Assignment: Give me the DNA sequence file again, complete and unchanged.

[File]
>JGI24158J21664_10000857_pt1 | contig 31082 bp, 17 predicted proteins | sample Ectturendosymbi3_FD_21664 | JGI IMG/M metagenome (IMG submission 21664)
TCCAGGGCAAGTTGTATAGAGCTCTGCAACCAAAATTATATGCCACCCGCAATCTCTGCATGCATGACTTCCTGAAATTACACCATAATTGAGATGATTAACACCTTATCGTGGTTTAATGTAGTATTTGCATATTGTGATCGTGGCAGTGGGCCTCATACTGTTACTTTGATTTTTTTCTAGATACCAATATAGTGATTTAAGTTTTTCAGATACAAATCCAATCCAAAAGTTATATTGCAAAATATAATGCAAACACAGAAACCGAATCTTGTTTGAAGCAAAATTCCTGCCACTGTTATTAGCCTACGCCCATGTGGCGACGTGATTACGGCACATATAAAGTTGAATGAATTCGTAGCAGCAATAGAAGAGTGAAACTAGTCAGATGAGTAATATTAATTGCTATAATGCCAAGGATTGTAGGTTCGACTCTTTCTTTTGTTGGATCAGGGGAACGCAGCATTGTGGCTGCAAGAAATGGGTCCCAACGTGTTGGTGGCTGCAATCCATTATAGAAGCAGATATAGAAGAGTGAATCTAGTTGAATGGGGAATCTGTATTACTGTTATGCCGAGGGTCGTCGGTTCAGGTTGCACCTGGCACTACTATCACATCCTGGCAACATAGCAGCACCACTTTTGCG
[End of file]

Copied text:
>JGI24158J21664_10000857_pt1 | contig 31082 bp, 17 predicted proteins | sample Ectturendosymbi3_FD_21664 | JGI IMG/M metagenome (IMG submission 21664)
TCCAGGGCAAGTTGTATAGAGCTCTGCAACCAAAATTATATGCCACCCGCAATCTCTGCATGCATGACTTCCTGAAATTACACCATAATTGAGATGATTAACACCTTATCGTGGTTTAATGTAGTATTTGCATATTGTGATCGTGGCAGTGGGCCTCATACTGTTACTTTGATTTTTTTCTAGATACCAATATAGTGATTTAAGTTTTTCAGATACAAATCCAATCCAAAAGTTATATTGCAAAATATAATGCAAACACAGAAACCGAATCTTGTTTGAAGCAAAATTCCTGCCACTGTTATTAGCCTACGCCCATGTGGCGACGTGATTACGGCACATATAAAGTTGAATGAATTCGTAGCAGCAATAGAAGAGTGAAACTAGTCAGATGAGTAATATTAATTGCTATAATGCCAAGGATTGTAGGTTCGACTCTTTCTTTTGTTGGATCAGGGGAACGCAGCATTGTGGCTGCAAGAAATGGGTCCCAACGTGTTGGTGGCTGCAATCCATTATAGAAGCAGATATAGAAGAGTGAATCTAGTTGAATGGGGAATCTGTATTACTGTTATGCCGAGGGTCGTCGGTTCAGGTTGCACCTGGCACTACTATCACATCCTGGCAACATAGCAGCACCACTTTTGCG